Dog’s Eye View: Recipe has not changed |

Dog’s Eye View: Recipe has not changed

I’ve written and published more than once on this topic, and hopefully, awareness is beginning to grow. The snow is melting in our parks and on our trails, creating a horrible, unsightly feces soup. All that snow drains into our beautiful Yampa River or soaks into the soil along walking paths and in our parks.

Large scale corporations are being held accountable for contaminating our environment, and we all agree they should do their part to keep our environment safe and clean or pay the consequence. Yet, many of those same people who cry out for justice think it’s fine to let mother nature take care of composting their dogs’ poop. But, allowing your dog to poop in a public place and not cleaning it up is creating an environmental disaster.

Think about it: My two dog’s poop twice per day, sometimes more. That constitutes up to 800 piles per year. I keep my dog yard cleaned up and carry waste bags with me all the time. I know where those piles end up; in a landfill far away from rivers and streams. Take that 800 piles per year and multiply it by how many people regularly walk their dogs and allow them to defecate in public places. See where I’m heading with this?

Too many people are irresponsibly leaving this chore to city and park employees or well-meaning people who pack an extra bag. Various contaminants are found in feces, and some of these pathogens are transmittable to humans — especially children, who play in our parks, dig in the sand and are notorious for the lack of handwashing.

Our parks and recreational waterways are becoming increasingly contaminated. One gram of feces contain 23 million bacteria. Campylobacteriosis, toxocarisis and cysticerosis, as well as salmonellosis, coccidian, e.coli, giardia and parvo virus are among the diseases and viruses that can be caused by this toxic waste.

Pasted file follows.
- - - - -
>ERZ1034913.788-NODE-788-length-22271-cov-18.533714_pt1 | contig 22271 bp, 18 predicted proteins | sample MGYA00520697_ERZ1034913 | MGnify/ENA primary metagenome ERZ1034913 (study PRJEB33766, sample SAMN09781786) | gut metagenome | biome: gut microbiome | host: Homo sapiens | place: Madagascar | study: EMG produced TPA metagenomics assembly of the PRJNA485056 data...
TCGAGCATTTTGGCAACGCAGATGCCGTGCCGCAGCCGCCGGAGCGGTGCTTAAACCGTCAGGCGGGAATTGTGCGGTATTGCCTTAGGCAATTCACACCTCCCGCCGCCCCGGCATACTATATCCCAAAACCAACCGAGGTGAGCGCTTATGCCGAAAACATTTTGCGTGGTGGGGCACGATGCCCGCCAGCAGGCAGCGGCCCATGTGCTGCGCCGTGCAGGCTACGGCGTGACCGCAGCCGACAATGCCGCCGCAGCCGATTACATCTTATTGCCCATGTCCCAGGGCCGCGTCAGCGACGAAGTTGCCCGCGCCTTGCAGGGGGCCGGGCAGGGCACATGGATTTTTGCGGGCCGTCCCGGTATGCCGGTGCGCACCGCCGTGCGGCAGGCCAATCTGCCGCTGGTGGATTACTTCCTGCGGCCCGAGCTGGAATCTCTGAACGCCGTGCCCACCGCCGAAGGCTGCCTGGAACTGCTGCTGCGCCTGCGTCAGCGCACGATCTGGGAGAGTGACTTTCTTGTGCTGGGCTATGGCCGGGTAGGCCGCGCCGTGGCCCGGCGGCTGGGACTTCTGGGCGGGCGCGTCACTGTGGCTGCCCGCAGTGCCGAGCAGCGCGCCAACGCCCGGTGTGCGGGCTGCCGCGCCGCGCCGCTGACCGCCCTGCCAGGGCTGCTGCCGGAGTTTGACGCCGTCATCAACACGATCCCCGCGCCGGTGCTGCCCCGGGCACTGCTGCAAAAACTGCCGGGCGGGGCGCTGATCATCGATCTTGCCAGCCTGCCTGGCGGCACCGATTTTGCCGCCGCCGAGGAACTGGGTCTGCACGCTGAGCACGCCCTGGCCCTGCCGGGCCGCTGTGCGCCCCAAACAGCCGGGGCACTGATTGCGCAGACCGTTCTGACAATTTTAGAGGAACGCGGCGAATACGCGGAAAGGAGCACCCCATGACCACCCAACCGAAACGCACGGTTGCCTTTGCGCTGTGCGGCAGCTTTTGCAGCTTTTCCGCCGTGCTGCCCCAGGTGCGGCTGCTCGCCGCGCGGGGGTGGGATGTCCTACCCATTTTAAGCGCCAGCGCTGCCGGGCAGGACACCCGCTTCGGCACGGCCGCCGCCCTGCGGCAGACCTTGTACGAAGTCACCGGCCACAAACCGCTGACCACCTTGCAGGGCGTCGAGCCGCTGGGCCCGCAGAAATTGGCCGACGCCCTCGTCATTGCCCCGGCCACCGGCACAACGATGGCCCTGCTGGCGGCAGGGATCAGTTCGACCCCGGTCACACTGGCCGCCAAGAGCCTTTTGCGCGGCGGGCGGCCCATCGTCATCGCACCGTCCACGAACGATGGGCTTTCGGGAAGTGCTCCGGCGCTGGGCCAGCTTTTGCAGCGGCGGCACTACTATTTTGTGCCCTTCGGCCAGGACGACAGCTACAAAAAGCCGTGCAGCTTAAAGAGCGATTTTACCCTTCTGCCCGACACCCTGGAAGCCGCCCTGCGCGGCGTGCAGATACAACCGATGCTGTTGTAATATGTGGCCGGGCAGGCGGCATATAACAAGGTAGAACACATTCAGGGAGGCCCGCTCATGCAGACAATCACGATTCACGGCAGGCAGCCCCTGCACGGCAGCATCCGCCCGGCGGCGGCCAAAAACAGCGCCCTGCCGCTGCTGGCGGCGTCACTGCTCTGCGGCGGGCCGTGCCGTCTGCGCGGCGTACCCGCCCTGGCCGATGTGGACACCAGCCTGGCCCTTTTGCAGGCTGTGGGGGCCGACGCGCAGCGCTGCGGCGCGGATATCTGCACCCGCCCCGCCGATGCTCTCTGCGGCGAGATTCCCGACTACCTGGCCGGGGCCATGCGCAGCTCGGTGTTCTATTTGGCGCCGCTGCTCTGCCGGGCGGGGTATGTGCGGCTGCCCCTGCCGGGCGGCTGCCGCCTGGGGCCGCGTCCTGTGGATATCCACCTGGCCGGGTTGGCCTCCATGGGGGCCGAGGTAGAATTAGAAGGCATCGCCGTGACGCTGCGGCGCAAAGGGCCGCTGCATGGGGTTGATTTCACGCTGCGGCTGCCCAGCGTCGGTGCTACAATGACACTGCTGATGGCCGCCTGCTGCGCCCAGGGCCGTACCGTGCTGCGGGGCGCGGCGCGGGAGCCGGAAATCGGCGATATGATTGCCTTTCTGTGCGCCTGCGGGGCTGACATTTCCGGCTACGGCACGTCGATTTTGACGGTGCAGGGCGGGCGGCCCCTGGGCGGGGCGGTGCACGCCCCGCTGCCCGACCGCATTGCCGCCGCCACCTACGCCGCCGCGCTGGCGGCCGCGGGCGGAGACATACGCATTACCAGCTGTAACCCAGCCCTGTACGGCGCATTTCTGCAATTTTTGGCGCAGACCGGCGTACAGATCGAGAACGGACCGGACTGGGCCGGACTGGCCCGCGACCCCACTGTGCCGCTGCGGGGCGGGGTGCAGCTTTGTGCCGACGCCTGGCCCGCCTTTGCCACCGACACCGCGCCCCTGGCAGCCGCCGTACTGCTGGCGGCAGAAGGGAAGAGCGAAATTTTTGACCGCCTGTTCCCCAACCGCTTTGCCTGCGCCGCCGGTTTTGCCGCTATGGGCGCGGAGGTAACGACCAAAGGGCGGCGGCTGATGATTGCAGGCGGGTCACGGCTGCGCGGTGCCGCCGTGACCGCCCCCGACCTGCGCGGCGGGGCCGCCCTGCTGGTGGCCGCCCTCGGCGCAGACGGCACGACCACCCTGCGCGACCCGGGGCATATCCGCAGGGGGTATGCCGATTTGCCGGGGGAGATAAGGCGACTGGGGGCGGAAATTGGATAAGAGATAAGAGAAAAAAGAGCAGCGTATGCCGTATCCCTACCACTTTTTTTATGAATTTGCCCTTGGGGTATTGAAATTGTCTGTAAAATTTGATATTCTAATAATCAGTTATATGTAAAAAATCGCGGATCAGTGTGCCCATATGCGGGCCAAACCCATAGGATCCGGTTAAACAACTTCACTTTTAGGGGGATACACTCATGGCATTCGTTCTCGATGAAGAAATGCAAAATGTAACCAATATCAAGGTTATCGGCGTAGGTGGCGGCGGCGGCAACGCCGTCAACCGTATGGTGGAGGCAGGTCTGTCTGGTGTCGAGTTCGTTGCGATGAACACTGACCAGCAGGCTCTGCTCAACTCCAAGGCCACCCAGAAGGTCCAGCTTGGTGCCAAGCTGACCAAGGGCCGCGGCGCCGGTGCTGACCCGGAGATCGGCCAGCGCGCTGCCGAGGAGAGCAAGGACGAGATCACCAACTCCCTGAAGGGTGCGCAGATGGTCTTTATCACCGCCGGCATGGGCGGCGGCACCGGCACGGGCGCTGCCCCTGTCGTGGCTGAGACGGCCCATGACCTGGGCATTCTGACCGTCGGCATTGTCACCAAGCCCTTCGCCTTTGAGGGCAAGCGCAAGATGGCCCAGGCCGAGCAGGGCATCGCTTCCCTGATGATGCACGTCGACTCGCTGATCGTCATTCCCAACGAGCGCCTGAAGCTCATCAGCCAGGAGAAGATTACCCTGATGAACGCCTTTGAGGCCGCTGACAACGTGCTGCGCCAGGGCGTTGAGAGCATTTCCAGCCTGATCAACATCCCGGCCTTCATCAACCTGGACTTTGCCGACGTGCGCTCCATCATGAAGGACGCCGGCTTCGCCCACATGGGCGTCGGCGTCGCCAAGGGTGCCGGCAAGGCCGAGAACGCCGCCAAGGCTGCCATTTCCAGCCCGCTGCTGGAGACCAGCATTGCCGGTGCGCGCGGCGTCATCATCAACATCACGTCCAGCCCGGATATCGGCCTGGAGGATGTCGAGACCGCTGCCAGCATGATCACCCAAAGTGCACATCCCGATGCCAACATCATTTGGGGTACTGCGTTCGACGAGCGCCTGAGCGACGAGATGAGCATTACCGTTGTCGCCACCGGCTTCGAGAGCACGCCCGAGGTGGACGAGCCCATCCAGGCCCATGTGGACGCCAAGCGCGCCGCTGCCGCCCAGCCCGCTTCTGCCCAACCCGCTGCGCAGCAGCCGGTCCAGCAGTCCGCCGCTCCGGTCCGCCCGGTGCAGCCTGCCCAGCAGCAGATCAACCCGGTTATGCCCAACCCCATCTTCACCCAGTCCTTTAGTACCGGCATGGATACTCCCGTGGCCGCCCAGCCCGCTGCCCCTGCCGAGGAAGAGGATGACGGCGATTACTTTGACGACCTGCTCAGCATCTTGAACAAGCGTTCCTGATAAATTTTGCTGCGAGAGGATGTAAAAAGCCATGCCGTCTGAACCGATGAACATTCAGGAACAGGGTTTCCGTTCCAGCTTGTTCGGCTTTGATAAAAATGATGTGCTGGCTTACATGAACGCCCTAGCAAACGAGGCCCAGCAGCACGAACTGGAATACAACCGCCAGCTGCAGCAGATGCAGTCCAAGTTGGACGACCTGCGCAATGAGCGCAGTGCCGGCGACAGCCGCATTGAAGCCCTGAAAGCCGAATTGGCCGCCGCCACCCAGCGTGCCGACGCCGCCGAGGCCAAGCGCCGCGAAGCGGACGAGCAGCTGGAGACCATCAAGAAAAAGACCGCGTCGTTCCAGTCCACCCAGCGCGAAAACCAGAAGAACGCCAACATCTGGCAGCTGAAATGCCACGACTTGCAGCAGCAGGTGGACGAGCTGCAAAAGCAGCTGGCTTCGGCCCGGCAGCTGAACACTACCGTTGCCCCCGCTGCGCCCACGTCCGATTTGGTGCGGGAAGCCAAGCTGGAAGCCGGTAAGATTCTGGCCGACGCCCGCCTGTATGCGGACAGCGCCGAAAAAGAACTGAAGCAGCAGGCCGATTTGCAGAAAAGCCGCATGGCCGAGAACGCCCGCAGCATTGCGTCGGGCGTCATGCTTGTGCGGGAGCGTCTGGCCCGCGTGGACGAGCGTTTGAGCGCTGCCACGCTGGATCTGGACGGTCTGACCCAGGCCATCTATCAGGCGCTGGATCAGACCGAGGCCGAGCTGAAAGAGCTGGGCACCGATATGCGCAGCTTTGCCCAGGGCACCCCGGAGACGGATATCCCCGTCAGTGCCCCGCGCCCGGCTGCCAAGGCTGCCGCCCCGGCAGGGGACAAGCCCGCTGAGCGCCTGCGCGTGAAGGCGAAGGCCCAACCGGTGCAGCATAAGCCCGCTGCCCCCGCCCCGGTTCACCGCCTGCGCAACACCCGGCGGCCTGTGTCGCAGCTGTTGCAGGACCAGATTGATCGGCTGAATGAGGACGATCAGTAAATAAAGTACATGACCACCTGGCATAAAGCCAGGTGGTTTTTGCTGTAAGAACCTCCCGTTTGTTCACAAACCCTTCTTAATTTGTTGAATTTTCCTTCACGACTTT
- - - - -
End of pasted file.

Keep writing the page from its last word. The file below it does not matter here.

There are studies by both the Environmental Protection Agency and the Centers for Disease Control supporting this information. According to the EPA, this contaminant is as toxic to the environment as chemical and oil spills. Feces is the No. 3 cause of water pollution.

When I began research for this article, one of the questions I asked friend and retired National Park Ranger Kathy Krisko was, exactly when and why did the National Park Service prohibit dogs on the trails in National Parks, and what caused this? She told me pet waste is only part of the issue, but it all adds up.

Krisko shared the following information. “I know that, in the NPS, loose dogs were considered to be as much an issue as the dog poop, because they chase wildlife, frighten other people who are hiking, misbehave around horses and other dogs and get bitten by snakes, coyotes and other animals and require rescue. We used to have a ‘Dog Card’ that said: ‘Keep your dog on a leash: 1. for the safety of your dog, 2. for the safety of other people, 3. for the safety of wildlife (and) 4. because it’s the law.’ When that didn’t work, the law was changed to not allow dogs on national park trails. The lack of concern created the need to add another law to prohibit dogs in public places.”

The same scenario is occurring on our trails and in our parks within our community, and our officials will soon need to take another look at allowing dogs in public places.

From time to time, it makes sense to repeat an article of interest. I hope you will share this article and help one more person step up and take responsibility.

This article suggestion came from one of our readers. Thank you. Your feedback and suggestions are appreciated.

Laura Tyler is a certified professional dog trainer with more than years of experience. She has earned associate certification through the International Association of Animal Behavior Consultants, as well as certified nose work instructor through the National Association of Canine Scent Work. She owns Total Teamwork Training LLC here in Northwest Colorado.

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